House Appropriators Have Big Plans for NASA – UPDATE

House Appropriators Have Big Plans for NASA – UPDATE

The House Appropriations Committee not only wants NASA to replace the Asteroid Redirect Mission with a focus on returning humans to the lunar surface, but it has other big plans for the agency.  One is to develop interstellar propulsion to enable a probe to be sent to Alpha Centauri at one tenth the speed of light in 2069.  Overall, the committee recommends $19.508 billion for the agency, an increase of $223 million above its current FY2016 funding level.

The draft Commerce-Justice-Science (CJS) FY2017 appropriations bill and report were released today in preparation for full committee markup tomorrow (Tuesday).  Subcommittee markup took place last week.  The bill and report remain a draft until markup is completed, and that is only one step in the lengthy congressional appropriations process, but the committee certainly offers some far ranging recommendations for NASA’s future. [UPDATE: The committee approved the bill on May 24.  Rep. Mike Honda (D-CA) offered an amendment to increase funding for earth science by $342 million, but then withdrew it because he did not have offsetting cuts elsewhere to recommend.]

Key committee decisions are outlined in’s NASA FY2017 Budget Request fact sheet, updated today.  Typically in such reports, comparisons are made between a committee’s recommendations and the President’s budget request, but that is not useful this year.  As our fact sheet explains, the request included funding from non-appropriated “mandatory funding” accounts.  Appropriations committees have no jurisdiction over mandatory funding.  Both the House and Senate appropriations committees criticized the President’s request as a “gimmick” and rejected it.  In the committee reports, comparisons are made to the President’s request for appropriated funds, not the mandatory funds, which makes it very difficult to follow.   In our fact sheet, and in the narrative below, we compare the committee’s actions to the appropriated levels for FY2016, not to either version of the request.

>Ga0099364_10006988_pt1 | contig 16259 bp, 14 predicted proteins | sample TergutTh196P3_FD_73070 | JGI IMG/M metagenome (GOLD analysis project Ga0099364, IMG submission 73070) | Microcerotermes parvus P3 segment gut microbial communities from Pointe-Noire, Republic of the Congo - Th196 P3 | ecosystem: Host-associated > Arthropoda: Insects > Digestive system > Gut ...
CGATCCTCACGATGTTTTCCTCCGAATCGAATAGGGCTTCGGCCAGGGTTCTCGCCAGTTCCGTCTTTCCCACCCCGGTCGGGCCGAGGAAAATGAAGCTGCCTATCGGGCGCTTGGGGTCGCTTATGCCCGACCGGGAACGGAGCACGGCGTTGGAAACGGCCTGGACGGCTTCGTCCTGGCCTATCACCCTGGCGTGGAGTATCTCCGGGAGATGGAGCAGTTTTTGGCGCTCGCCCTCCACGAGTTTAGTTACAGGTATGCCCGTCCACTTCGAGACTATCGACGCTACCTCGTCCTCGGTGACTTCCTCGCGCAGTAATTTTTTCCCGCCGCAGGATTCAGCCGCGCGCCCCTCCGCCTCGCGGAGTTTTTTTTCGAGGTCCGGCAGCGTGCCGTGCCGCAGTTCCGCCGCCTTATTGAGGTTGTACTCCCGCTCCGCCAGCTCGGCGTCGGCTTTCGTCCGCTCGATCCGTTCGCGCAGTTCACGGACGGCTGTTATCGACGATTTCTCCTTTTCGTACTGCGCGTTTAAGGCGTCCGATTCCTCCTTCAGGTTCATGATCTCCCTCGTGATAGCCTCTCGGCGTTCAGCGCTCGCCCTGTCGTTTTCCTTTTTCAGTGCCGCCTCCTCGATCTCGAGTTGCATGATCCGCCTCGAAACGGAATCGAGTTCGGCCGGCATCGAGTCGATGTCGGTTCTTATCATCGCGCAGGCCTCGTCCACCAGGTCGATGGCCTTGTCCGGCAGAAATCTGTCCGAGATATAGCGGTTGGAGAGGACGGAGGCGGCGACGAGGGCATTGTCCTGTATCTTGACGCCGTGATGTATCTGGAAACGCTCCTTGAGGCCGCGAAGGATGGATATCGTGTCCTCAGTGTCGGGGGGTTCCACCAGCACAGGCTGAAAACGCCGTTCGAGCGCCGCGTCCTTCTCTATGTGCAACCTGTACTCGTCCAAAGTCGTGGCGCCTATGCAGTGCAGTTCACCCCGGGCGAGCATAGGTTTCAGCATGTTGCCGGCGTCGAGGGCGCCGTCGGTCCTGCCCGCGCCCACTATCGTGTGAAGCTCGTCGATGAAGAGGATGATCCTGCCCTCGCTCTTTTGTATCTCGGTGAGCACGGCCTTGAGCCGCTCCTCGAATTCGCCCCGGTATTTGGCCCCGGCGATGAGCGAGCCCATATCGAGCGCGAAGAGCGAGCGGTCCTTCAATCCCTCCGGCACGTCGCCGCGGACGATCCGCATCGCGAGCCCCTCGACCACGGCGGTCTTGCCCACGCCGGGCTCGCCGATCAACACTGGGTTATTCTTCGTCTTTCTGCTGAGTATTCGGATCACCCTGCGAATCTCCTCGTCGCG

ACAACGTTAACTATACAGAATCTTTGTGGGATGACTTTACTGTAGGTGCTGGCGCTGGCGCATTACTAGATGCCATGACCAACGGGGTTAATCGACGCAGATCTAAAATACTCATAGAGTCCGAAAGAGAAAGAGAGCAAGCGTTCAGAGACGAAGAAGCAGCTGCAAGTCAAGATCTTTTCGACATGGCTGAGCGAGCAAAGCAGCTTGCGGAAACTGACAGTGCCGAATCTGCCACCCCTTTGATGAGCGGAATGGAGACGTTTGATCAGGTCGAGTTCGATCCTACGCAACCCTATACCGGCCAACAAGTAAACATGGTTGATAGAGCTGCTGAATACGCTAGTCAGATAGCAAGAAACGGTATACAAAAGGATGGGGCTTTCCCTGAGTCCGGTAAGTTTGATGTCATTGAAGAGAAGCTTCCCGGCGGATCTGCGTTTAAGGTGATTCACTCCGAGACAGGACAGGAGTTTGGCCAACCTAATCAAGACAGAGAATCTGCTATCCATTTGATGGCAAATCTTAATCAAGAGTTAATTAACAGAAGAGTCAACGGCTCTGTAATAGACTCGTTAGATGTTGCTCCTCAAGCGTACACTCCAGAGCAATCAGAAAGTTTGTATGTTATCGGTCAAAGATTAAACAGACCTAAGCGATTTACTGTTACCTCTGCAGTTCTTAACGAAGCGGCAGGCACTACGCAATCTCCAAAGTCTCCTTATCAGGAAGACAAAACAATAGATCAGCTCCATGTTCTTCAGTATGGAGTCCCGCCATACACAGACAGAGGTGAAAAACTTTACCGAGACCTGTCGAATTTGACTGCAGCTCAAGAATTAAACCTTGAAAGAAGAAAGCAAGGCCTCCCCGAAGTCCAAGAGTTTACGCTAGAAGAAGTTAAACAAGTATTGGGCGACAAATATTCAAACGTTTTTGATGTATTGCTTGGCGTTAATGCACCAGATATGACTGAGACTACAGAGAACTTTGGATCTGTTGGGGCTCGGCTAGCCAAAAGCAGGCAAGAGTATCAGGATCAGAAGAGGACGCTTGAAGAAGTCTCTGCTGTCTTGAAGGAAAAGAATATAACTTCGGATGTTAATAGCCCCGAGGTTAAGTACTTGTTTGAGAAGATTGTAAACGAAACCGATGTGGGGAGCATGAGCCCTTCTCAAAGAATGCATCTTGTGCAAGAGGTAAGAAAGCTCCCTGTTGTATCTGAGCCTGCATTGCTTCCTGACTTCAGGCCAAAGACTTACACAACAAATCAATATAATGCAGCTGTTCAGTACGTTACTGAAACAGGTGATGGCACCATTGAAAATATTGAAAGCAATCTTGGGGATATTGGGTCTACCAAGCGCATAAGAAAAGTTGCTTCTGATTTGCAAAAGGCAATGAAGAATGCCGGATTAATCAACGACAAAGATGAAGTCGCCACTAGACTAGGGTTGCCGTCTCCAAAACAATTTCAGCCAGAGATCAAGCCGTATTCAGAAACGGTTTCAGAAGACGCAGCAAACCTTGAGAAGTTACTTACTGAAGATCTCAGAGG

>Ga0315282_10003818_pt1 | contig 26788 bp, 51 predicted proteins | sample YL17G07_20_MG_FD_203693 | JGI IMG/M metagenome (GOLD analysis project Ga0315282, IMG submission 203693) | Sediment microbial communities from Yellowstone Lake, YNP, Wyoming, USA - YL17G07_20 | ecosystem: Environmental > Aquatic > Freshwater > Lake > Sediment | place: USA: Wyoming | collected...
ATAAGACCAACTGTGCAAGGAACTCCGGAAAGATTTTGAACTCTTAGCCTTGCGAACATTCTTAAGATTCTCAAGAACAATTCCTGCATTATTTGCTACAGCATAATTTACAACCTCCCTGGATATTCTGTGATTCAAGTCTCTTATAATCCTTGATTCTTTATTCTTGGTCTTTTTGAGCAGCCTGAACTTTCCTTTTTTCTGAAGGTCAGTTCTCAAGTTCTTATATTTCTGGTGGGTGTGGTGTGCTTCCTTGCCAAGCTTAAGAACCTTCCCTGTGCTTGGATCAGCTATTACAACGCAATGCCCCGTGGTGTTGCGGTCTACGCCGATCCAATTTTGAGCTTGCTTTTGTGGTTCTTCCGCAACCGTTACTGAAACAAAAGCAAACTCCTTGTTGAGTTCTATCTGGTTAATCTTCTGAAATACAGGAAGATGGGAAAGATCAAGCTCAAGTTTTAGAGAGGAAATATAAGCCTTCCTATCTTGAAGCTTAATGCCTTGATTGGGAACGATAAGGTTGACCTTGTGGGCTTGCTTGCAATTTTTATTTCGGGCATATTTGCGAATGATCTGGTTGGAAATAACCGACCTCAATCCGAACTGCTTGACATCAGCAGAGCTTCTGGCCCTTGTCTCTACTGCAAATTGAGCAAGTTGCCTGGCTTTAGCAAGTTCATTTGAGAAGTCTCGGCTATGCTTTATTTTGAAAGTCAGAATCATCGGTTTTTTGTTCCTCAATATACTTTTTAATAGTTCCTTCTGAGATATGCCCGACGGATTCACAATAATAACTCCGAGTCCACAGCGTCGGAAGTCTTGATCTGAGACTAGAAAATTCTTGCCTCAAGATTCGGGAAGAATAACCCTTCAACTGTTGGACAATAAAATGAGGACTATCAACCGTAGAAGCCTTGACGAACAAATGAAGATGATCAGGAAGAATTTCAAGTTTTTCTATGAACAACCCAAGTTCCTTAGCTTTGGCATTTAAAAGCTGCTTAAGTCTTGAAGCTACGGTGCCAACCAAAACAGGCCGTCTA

Among its major actions, the House committee —

  • Provides no funding for planning for the Asteroid Redirect Mission.  Instead, it wants NASA to “develop plans to return to the Moon to test capabilities that will be needed for Mars.”   The committee’s recommendation is discussed in a separate article published earlier today.
  • Continues support for a robotic mission to Jupiter’s moon Europa — an orbiter to be launched in 2022 and a lander in 2024 — both launched by the Space Launch System (SLS).  This committee has insisted that NASA proceed with a Europa mission even though NASA was not planning to build it because of budget constraints.  The committee provides $260 million for Europa as part of a $1.846 billion budget for planetary science, an increase of $215 million above FY2016.
  • Provides $1.69 billion for earth science, $231 million less than FY2016.  [See note above about Rep. Honda’s amendment, which he withdrew.]
  • Continues support for SLS (and the Enhanced/Exploration Upper Stage) and the Orion spacecraft.  SLS is funded at $2 billion, the same as the FY2016 appropriated level, of which $250 million is for EUS.  Orion is funded at $1.35 billion, $80 million more than FY2016.
  • Requires a number of reports about the commercial crew program, but does not specify how much funding is provided.
  • Directs NASA to submit a plan for developing interstellar propulsion to enable a scientific probe to be sent to Alpha Centauri at a cruising velocity of 0.1c (one tenth the speed of light) in 2069, the 100th anniversary of the Apollo 11 landing on the Moon.
  • Encourages NASA to make funds available for studying impact craters in the United States to expand our understanding of the history of Earth and the solar system and to show students research in action as part of STEM education.
  • Provides $25 million for additive manufacturing technology research for use in rocket engines and structures.
  • Provides $35 million for nuclear thermal propulsion research.
  • Provides $75 million for development of a demonstration deep space habitation module.
  • Continues to prohibit NASA and the White House Office of Science and Technology Policy (OSTP) from engaging in bilateral space activities with China unless certain conditions are met.  One of those now is that the FBI must certify (in addition to NASA or OSTP) that no technology transfer will occur or that the activity involves knowing interactions with the officials involved in human rights violations.

Committee markup is at 10:30 am ET tomorrow (May 24).  [UPDATE: As noted, the committee approved the bill on May 24.]

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